Friday, January 26, 2007

Sex and the Queen: An Irresistible Title

In my earlier post I revealed Miland’s tendency to watch historical programs on our television—exposing me to history in the process. Today, I am writing about books. Miland is always bringing books (usually science fiction or history) into our home. The books come from the local university library or from book clubs to which he belongs. The history books he buys usually have titles such as Pompeii: The Living City, Sailing Byzantium or Chronicle of the Roman Republic. I don’t usually pick them up unless I’m dusting. I have also ordered history books, but mine are titled The Singular Mark Twain and The Heart of the Nile respectively. However, I am guilty of not reading them yet.

Imagine Miland’s delight when he caught me with a history book that came through the mail recently. He said it was the first history book he ordered which I picked up before he did. Upon discovering me with the book, Miland asked if I would review it for the blog. I enjoyed the book immensely and will do my best to do it justice.

I’ll start with the title, because that is what caught my attention. Acutally, it was a single word in the title that made the book irresistible. The title? Sex with the Queen: 900 Years of Vile Kings, Virile Lovers and Passionate Politics by Eleanor Herman. You can probably guess what word stood out. Oh, the power of those three letters.

A friend of mine admitted that the title tempted (but just tempted) her to think about reading the book. She was disappointed, however, when I told her that the book was not all that raunchy. The book is more about politics and sex more than sex itself. I admit that I was a little disappointed the book wasn’t more titillating, but after thinking about it for awhile, I was not all that surprised. Royal marriages have long been arranged with the best possible political advantage in mind for the respective families.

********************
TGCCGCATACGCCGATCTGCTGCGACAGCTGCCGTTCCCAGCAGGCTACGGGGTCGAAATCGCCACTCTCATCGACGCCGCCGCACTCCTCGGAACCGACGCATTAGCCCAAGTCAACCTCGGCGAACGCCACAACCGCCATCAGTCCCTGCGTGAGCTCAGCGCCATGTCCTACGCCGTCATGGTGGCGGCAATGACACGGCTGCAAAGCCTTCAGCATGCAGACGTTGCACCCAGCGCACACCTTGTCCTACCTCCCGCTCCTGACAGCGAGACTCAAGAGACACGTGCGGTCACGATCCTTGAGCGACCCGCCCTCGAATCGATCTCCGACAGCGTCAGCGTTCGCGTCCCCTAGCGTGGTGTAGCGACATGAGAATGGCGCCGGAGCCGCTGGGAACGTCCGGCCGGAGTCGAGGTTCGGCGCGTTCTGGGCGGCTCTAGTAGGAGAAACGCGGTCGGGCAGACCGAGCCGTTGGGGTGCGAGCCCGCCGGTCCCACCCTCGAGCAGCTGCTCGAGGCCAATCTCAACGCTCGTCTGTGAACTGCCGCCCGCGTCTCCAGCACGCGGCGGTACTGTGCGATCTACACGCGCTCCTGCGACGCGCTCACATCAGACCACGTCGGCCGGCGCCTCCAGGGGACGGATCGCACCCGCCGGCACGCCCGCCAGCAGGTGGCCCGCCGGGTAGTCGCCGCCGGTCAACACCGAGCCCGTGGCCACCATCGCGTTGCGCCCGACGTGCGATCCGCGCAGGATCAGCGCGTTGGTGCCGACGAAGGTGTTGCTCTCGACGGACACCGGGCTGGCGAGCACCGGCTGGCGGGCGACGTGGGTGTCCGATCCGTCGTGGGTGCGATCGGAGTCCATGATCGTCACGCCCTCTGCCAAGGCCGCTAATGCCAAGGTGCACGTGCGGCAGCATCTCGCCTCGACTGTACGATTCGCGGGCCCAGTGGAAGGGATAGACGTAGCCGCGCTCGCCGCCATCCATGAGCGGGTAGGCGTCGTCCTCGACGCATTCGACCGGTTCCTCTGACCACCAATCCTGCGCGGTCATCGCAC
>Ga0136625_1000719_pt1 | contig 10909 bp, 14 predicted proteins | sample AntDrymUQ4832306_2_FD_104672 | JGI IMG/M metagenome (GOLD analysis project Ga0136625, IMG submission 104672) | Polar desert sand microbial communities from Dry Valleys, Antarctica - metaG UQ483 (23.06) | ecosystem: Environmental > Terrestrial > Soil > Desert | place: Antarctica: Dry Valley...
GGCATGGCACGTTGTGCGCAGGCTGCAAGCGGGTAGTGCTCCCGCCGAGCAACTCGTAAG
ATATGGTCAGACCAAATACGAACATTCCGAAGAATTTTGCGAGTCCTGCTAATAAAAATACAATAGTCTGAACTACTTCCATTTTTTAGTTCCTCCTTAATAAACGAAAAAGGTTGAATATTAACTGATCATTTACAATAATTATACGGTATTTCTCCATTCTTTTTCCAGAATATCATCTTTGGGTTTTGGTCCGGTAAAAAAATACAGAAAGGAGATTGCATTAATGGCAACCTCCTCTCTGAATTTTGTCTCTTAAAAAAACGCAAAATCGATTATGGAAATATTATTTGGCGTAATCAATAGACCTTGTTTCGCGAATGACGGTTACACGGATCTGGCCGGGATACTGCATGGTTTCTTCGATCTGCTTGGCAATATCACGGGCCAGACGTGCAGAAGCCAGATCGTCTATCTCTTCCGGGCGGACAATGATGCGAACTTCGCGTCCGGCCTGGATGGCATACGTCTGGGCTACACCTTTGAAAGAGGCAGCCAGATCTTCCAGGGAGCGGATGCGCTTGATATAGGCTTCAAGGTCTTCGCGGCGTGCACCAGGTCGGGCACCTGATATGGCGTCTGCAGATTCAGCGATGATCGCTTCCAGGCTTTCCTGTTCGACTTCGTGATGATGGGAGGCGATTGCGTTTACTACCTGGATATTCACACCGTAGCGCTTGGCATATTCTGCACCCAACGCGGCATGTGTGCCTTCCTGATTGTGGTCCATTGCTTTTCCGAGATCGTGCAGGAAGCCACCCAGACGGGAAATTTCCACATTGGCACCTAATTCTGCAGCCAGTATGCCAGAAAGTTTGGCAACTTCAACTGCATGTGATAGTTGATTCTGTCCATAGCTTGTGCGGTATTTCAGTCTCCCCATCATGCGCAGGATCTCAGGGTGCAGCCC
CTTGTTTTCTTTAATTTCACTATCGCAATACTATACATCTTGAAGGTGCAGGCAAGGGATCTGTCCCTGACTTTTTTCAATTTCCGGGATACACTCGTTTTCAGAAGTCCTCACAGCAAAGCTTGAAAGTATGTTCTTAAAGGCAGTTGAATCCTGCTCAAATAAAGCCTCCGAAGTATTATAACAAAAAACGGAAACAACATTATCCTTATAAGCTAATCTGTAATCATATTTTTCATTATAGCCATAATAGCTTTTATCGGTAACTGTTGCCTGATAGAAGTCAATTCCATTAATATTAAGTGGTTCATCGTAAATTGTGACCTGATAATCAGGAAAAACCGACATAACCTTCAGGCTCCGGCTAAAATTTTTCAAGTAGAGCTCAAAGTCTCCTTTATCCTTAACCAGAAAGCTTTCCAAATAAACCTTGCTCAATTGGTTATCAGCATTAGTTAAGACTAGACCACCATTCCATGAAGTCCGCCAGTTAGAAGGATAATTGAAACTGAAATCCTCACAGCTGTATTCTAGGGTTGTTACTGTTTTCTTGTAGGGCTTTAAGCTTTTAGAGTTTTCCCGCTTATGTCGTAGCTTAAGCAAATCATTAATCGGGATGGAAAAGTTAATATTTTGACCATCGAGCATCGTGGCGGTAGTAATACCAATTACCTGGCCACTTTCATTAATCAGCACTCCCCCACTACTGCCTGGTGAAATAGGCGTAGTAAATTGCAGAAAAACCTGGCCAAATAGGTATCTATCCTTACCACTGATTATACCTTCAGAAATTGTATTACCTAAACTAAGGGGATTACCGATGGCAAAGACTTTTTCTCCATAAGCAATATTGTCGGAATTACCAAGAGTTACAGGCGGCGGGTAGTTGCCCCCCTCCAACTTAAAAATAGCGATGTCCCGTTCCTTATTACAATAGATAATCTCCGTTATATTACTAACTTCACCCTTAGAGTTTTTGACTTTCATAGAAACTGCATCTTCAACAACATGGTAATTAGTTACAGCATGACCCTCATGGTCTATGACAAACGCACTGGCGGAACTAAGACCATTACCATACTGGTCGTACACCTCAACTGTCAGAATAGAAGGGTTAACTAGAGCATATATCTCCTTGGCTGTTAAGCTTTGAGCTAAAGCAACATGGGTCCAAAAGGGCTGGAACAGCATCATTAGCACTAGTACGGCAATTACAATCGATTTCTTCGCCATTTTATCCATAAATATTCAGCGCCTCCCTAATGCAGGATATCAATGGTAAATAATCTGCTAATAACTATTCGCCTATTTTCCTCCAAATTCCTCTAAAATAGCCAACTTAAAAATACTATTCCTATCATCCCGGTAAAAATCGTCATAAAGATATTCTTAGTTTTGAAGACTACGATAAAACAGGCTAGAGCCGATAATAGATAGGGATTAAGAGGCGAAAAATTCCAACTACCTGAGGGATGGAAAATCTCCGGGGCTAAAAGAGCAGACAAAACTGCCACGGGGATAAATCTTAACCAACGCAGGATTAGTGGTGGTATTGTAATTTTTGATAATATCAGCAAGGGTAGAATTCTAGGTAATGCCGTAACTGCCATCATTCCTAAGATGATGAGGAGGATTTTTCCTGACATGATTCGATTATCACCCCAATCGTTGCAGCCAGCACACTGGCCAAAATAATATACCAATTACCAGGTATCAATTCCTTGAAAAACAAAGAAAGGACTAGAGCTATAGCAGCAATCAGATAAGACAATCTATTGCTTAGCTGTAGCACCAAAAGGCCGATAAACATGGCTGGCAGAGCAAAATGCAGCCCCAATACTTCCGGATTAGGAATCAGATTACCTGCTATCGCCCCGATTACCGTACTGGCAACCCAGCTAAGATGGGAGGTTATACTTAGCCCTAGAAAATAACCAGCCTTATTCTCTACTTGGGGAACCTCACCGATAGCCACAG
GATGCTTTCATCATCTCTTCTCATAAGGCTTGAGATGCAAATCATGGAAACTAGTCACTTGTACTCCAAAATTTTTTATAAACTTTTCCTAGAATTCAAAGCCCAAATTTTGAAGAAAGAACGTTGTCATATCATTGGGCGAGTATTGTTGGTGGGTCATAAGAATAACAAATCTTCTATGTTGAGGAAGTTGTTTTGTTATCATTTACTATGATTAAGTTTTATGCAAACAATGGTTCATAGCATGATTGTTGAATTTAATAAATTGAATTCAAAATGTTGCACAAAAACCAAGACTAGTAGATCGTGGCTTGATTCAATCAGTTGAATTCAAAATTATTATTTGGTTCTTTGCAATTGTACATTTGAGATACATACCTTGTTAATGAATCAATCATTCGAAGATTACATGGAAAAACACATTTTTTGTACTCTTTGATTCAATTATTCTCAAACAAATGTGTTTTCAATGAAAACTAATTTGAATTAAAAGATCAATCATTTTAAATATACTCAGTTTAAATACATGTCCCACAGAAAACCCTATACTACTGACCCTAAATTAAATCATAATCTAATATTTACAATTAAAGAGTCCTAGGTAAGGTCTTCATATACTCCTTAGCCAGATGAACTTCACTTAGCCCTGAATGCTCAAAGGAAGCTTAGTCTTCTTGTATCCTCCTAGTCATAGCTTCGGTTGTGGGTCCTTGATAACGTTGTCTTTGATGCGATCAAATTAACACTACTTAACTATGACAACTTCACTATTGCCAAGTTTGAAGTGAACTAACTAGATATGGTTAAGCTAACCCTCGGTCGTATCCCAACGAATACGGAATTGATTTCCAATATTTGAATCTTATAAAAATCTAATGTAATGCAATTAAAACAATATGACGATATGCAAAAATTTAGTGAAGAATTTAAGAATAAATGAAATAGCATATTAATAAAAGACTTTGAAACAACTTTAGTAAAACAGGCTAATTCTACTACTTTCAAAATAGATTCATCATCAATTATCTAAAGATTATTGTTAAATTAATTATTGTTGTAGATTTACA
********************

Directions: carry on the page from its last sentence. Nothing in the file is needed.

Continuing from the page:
The first question that comes to mind is: Does this book live up to its title? I’ll say yes it does, especially when considering the second part: 900 years of Vile Kings, Virile Lovers and Passionate Politics. Although explicit descriptions of trysts are rare, Herman provides page-turning fodder with her depictions of vile kings (such as Czar Peter III), virile lovers (such as Gregory Potemkin) and passionate politics (the recurring theme throughout the book.)

One of the aspects I love most about this book is its excellent index. If one wants to skip around and read about Catherine the Great, Marie Antoinette, or Elizabeth I, one can. I enjoyed all Herman’s discussions of all three queens. However, some of the content regarding Marie Antoinette is debatable. Herman claims that the queen had a longstanding affair with Count Axel Fersen of Sweden and that he fathered one of her children, Louis XVII. However, in Wikipedia, the author(s) who wrote the entry on Marie Antoinette say the affair between the two is debatable. Herman claims Fersen fathered one of the queen’s sons, Louis Charles. Wikipedia claims the child looked like other members of the Bourbon family to which Louis XVI belonged and that the biographer of Louis-Charles, Deborah Cadbury, dismisses the idea that Fersen fathered the child.

An inclusion of Princess Diana at the end of the book seems a little out of place. All other princesses and queens included in the book lived in a period without paparazzi. Instead, painted portraits provided the evidence of an individual’s appearance. Further, most people are familiar with Diana’s long string of rumored and confirmed lovers. Herman provides a list of names rather than new information.

Despite a few flaws, the author has a knack for keeping the attention of her readers. The biggest surprise for me was Herman’s discussions of teenage newlyweds (as young as fourteen or fifteen) who had no idea what was required of them on their wedding night. Some princes avoided consummating the marriage for years, another kept his bride up all night by playing with toy soldiers and another cried while being carried by a duke who presented the reluctant prince to his bride. One eighteen-year-old bride cried out in horror when someone explained what was expected of her.

Herman’s descriptions will keep future readers amused. One of her best descriptions pertained to one particularly mismatched couple. Herman wrote, “When the bride and groom met, they took one look at each other and gasped. She saw a long aristocratic nose emerging from a huge frizzy black wig, diamond earrings, cascading rows of lace and ruffles, dozens of clanking bracelets, beribboned pantaloons, and high-heeled shoes. The prince saw a flat broad face, freshly scrubbed from her journey, tiny blue pig eyes, and a broad German rear end” (p.18.) She was describing the newly married Princess Charlotte and Philippe, duc d’Orleans, the transvestite brother of Louis XIV of France. As one can see, what is within Herman’s 295 pages is definitely memorable.

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